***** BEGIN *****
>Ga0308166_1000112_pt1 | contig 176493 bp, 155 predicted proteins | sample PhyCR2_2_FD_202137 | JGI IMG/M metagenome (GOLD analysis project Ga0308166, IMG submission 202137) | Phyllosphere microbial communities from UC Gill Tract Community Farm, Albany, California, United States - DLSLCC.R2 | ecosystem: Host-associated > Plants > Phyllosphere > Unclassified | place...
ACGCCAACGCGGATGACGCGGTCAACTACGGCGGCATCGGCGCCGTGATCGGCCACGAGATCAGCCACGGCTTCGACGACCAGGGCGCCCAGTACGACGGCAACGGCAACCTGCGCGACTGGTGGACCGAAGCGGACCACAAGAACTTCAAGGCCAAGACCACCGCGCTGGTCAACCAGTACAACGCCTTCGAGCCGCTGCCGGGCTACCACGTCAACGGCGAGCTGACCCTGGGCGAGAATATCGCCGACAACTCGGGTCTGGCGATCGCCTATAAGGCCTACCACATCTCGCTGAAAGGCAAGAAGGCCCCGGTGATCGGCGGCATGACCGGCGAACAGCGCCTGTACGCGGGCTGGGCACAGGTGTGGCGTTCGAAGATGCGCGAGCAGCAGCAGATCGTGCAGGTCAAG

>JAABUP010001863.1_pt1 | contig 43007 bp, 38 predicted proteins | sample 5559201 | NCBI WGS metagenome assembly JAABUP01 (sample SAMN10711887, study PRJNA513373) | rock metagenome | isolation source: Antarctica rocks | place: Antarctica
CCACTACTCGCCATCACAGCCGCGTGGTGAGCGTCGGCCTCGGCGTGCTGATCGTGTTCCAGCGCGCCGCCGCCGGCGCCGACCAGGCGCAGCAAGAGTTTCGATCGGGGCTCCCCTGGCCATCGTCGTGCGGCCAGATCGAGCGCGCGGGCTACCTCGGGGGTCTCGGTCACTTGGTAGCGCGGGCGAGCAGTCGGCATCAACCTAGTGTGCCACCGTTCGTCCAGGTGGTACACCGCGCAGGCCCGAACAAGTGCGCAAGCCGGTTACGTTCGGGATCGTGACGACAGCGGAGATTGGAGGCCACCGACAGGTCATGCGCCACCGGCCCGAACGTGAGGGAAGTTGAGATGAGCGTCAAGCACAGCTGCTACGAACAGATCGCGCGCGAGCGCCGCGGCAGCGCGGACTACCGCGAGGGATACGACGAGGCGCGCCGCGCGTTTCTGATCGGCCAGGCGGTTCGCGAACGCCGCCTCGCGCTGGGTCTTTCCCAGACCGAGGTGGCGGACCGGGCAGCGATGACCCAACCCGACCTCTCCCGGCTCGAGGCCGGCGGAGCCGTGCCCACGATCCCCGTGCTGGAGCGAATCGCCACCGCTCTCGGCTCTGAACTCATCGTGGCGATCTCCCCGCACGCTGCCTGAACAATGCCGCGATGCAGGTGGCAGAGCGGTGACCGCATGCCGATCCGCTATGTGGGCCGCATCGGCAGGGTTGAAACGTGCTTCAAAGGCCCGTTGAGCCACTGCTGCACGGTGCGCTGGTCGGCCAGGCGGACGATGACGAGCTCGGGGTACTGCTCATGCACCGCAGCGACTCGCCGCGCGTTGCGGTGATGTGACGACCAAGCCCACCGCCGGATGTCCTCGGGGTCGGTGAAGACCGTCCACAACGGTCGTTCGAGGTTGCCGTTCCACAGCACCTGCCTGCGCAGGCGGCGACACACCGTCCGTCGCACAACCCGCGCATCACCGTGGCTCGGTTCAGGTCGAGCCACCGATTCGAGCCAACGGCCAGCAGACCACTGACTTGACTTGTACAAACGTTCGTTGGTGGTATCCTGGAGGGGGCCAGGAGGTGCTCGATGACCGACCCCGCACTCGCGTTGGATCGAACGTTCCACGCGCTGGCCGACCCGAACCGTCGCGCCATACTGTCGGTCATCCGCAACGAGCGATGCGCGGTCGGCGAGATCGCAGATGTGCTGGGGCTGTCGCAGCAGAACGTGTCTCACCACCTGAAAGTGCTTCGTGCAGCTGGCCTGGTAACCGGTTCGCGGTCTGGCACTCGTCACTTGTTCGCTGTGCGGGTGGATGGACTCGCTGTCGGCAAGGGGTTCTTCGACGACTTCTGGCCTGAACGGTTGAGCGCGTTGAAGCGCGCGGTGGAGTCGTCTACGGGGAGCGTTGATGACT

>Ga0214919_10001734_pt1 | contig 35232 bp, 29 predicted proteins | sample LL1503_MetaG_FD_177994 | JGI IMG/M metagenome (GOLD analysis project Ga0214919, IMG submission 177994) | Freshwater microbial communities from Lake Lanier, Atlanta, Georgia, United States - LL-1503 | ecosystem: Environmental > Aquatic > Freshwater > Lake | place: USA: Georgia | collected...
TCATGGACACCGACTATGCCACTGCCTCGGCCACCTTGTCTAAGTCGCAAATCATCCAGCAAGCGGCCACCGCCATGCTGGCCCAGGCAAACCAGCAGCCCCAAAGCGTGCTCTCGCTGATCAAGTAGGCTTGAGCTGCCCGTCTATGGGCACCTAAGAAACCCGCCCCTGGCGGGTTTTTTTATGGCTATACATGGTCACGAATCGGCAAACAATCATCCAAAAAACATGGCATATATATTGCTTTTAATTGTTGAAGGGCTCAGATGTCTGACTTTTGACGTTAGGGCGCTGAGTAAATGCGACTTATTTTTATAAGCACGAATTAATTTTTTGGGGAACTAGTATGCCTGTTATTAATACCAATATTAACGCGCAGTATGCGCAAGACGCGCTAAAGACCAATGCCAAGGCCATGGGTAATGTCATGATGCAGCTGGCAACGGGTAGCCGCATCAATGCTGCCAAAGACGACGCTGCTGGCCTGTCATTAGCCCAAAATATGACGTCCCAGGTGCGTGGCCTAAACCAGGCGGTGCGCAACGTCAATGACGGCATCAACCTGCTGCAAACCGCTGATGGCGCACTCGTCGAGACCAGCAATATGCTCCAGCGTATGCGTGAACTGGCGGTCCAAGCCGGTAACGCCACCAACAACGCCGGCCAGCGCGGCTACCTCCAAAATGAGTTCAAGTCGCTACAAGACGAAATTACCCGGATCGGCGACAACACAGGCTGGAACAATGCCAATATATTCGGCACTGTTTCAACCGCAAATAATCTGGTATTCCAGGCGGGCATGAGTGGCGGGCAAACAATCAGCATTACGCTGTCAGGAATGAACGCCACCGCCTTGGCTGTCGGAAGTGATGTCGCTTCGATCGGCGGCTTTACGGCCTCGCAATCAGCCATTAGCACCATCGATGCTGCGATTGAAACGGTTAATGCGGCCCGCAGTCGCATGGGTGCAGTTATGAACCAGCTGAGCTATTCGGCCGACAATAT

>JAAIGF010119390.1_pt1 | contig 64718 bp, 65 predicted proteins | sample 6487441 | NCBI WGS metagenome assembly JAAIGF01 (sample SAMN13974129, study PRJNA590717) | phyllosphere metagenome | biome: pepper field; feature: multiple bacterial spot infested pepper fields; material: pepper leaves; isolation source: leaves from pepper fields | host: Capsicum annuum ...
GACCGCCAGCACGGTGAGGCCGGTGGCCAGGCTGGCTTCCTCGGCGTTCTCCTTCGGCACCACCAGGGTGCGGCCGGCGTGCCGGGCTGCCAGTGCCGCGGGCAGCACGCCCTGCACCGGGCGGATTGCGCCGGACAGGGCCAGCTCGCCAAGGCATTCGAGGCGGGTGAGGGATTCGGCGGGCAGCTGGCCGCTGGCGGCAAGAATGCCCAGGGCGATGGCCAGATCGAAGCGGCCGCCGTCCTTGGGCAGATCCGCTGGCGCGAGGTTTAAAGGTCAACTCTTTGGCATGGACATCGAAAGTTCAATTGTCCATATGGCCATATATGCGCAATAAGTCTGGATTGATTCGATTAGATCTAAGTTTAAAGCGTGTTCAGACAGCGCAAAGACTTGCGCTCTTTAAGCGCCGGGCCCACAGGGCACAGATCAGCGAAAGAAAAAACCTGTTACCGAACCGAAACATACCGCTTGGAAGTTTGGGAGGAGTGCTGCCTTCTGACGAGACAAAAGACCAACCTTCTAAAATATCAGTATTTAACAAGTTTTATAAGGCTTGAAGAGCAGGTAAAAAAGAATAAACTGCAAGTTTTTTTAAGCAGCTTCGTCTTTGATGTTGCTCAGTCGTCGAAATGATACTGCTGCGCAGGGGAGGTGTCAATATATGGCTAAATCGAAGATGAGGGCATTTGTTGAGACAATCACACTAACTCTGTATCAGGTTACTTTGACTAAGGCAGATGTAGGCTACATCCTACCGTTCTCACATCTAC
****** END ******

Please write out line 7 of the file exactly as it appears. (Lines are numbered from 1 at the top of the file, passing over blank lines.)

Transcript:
>JAAIGF010119390.1_pt1 | contig 64718 bp, 65 predicted proteins | sample 6487441 | NCBI WGS metagenome assembly JAAIGF01 (sample SAMN13974129, study PRJNA590717) | phyllosphere metagenome | biome: pepper field; feature: multiple bacterial spot infested pepper fields; material: pepper leaves; isolation source: leaves from pepper fields | host: Capsicum annuum ...